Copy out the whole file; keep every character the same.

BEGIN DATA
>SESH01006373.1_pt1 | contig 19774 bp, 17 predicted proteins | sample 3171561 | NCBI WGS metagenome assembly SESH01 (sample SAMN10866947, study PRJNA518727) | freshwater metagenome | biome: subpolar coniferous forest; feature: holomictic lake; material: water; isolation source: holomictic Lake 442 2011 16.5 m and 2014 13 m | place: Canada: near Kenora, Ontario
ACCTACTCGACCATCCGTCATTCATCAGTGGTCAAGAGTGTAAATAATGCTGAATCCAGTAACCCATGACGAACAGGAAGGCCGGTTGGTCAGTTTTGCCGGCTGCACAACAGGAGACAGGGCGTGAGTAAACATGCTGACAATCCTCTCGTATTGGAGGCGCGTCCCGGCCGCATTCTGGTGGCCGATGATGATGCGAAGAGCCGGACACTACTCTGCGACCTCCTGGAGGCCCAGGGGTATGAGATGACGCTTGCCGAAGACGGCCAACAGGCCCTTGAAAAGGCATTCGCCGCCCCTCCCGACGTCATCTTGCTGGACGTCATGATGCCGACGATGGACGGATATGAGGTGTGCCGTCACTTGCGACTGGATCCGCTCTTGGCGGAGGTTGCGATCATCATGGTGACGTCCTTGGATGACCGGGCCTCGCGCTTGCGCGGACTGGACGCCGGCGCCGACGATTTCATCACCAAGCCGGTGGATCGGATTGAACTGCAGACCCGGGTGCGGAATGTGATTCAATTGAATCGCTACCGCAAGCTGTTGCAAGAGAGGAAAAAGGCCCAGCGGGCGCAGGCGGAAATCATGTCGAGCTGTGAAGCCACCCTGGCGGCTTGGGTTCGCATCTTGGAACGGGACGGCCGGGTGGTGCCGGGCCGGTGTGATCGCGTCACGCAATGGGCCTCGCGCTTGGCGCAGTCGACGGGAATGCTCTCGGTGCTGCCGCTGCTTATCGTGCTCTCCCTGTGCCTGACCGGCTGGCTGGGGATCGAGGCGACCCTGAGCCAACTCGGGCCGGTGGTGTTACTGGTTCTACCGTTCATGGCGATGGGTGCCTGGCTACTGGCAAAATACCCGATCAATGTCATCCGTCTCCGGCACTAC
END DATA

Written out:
>SESH01006373.1_pt1 | contig 19774 bp, 17 predicted proteins | sample 3171561 | NCBI WGS metagenome assembly SESH01 (sample SAMN10866947, study PRJNA518727) | freshwater metagenome | biome: subpolar coniferous forest; feature: holomictic lake; material: water; isolation source: holomictic Lake 442 2011 16.5 m and 2014 13 m | place: Canada: near Kenora, Ontario
ACCTACTCGACCATCCGTCATTCATCAGTGGTCAAGAGTGTAAATAATGCTGAATCCAGTAACCCATGACGAACAGGAAGGCCGGTTGGTCAGTTTTGCCGGCTGCACAACAGGAGACAGGGCGTGAGTAAACATGCTGACAATCCTCTCGTATTGGAGGCGCGTCCCGGCCGCATTCTGGTGGCCGATGATGATGCGAAGAGCCGGACACTACTCTGCGACCTCCTGGAGGCCCAGGGGTATGAGATGACGCTTGCCGAAGACGGCCAACAGGCCCTTGAAAAGGCATTCGCCGCCCCTCCCGACGTCATCTTGCTGGACGTCATGATGCCGACGATGGACGGATATGAGGTGTGCCGTCACTTGCGACTGGATCCGCTCTTGGCGGAGGTTGCGATCATCATGGTGACGTCCTTGGATGACCGGGCCTCGCGCTTGCGCGGACTGGACGCCGGCGCCGACGATTTCATCACCAAGCCGGTGGATCGGATTGAACTGCAGACCCGGGTGCGGAATGTGATTCAATTGAATCGCTACCGCAAGCTGTTGCAAGAGAGGAAAAAGGCCCAGCGGGCGCAGGCGGAAATCATGTCGAGCTGTGAAGCCACCCTGGCGGCTTGGGTTCGCATCTTGGAACGGGACGGCCGGGTGGTGCCGGGCCGGTGTGATCGCGTCACGCAATGGGCCTCGCGCTTGGCGCAGTCGACGGGAATGCTCTCGGTGCTGCCGCTGCTTATCGTGCTCTCCCTGTGCCTGACCGGCTGGCTGGGGATCGAGGCGACCCTGAGCCAACTCGGGCCGGTGGTGTTACTGGTTCTACCGTTCATGGCGATGGGTGCCTGGCTACTGGCAAAATACCCGATCAATGTCATCCGTCTCCGGCACTAC